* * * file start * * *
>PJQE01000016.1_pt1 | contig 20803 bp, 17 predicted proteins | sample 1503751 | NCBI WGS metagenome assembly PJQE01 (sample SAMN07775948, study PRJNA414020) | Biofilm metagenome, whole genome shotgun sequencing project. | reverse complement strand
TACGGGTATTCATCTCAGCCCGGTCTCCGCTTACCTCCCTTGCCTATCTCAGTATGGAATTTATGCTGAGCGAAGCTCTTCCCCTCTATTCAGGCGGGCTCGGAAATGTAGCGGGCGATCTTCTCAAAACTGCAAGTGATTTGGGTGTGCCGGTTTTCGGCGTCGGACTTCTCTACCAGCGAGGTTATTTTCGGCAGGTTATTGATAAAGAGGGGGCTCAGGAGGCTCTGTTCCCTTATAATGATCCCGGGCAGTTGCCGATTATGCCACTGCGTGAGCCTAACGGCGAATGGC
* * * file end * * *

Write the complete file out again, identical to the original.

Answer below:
>PJQE01000016.1_pt1 | contig 20803 bp, 17 predicted proteins | sample 1503751 | NCBI WGS metagenome assembly PJQE01 (sample SAMN07775948, study PRJNA414020) | Biofilm metagenome, whole genome shotgun sequencing project. | reverse complement strand
TACGGGTATTCATCTCAGCCCGGTCTCCGCTTACCTCCCTTGCCTATCTCAGTATGGAATTTATGCTGAGCGAAGCTCTTCCCCTCTATTCAGGCGGGCTCGGAAATGTAGCGGGCGATCTTCTCAAAACTGCAAGTGATTTGGGTGTGCCGGTTTTCGGCGTCGGACTTCTCTACCAGCGAGGTTATTTTCGGCAGGTTATTGATAAAGAGGGGGCTCAGGAGGCTCTGTTCCCTTATAATGATCCCGGGCAGTTGCCGATTATGCCACTGCGTGAGCCTAACGGCGAATGGC